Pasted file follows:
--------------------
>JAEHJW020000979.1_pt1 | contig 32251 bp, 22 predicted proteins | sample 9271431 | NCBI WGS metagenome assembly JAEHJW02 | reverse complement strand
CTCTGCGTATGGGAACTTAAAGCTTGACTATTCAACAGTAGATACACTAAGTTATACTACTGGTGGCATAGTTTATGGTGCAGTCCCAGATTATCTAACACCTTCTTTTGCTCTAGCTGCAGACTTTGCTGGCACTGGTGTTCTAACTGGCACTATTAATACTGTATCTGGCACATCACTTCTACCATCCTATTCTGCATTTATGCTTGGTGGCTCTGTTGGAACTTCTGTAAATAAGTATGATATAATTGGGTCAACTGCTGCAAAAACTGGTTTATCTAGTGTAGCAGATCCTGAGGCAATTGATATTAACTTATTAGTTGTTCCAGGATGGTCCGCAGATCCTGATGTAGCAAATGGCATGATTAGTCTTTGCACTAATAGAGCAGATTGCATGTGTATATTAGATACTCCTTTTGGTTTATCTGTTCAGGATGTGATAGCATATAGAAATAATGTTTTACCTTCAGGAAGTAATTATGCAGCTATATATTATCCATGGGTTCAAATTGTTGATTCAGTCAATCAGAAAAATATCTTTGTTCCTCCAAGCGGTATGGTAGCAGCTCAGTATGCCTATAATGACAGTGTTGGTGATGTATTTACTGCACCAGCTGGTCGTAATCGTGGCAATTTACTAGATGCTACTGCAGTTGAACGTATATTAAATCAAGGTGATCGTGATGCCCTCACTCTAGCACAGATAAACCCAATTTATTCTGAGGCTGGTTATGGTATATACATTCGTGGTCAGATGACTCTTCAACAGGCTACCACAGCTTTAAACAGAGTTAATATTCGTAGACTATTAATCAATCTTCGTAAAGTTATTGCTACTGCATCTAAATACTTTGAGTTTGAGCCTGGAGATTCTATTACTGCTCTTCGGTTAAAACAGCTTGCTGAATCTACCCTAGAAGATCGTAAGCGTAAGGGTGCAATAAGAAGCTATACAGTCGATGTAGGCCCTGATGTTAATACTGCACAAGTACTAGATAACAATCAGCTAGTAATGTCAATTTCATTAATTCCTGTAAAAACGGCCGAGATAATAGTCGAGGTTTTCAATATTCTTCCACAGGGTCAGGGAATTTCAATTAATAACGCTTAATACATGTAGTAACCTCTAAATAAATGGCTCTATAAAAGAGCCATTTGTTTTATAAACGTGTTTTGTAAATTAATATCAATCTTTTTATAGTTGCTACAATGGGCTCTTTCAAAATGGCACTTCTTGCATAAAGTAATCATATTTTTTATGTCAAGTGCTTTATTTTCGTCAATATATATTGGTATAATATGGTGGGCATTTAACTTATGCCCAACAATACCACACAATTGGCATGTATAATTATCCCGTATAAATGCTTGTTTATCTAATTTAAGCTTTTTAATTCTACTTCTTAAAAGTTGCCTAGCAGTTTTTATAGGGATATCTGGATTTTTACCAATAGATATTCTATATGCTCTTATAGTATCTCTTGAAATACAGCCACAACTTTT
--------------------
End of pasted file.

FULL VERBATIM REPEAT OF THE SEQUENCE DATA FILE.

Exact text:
>JAEHJW020000979.1_pt1 | contig 32251 bp, 22 predicted proteins | sample 9271431 | NCBI WGS metagenome assembly JAEHJW02 | reverse complement strand
CTCTGCGTATGGGAACTTAAAGCTTGACTATTCAACAGTAGATACACTAAGTTATACTACTGGTGGCATAGTTTATGGTGCAGTCCCAGATTATCTAACACCTTCTTTTGCTCTAGCTGCAGACTTTGCTGGCACTGGTGTTCTAACTGGCACTATTAATACTGTATCTGGCACATCACTTCTACCATCCTATTCTGCATTTATGCTTGGTGGCTCTGTTGGAACTTCTGTAAATAAGTATGATATAATTGGGTCAACTGCTGCAAAAACTGGTTTATCTAGTGTAGCAGATCCTGAGGCAATTGATATTAACTTATTAGTTGTTCCAGGATGGTCCGCAGATCCTGATGTAGCAAATGGCATGATTAGTCTTTGCACTAATAGAGCAGATTGCATGTGTATATTAGATACTCCTTTTGGTTTATCTGTTCAGGATGTGATAGCATATAGAAATAATGTTTTACCTTCAGGAAGTAATTATGCAGCTATATATTATCCATGGGTTCAAATTGTTGATTCAGTCAATCAGAAAAATATCTTTGTTCCTCCAAGCGGTATGGTAGCAGCTCAGTATGCCTATAATGACAGTGTTGGTGATGTATTTACTGCACCAGCTGGTCGTAATCGTGGCAATTTACTAGATGCTACTGCAGTTGAACGTATATTAAATCAAGGTGATCGTGATGCCCTCACTCTAGCACAGATAAACCCAATTTATTCTGAGGCTGGTTATGGTATATACATTCGTGGTCAGATGACTCTTCAACAGGCTACCACAGCTTTAAACAGAGTTAATATTCGTAGACTATTAATCAATCTTCGTAAAGTTATTGCTACTGCATCTAAATACTTTGAGTTTGAGCCTGGAGATTCTATTACTGCTCTTCGGTTAAAACAGCTTGCTGAATCTACCCTAGAAGATCGTAAGCGTAAGGGTGCAATAAGAAGCTATACAGTCGATGTAGGCCCTGATGTTAATACTGCACAAGTACTAGATAACAATCAGCTAGTAATGTCAATTTCATTAATTCCTGTAAAAACGGCCGAGATAATAGTCGAGGTTTTCAATATTCTTCCACAGGGTCAGGGAATTTCAATTAATAACGCTTAATACATGTAGTAACCTCTAAATAAATGGCTCTATAAAAGAGCCATTTGTTTTATAAACGTGTTTTGTAAATTAATATCAATCTTTTTATAGTTGCTACAATGGGCTCTTTCAAAATGGCACTTCTTGCATAAAGTAATCATATTTTTTATGTCAAGTGCTTTATTTTCGTCAATATATATTGGTATAATATGGTGGGCATTTAACTTATGCCCAACAATACCACACAATTGGCATGTATAATTATCCCGTATAAATGCTTGTTTATCTAATTTAAGCTTTTTAATTCTACTTCTTAAAAGTTGCCTAGCAGTTTTTATAGGGATATCTGGATTTTTACCAATAGATATTCTATATGCTCTTATAGTATCTCTTGAAATACAGCCACAACTTTT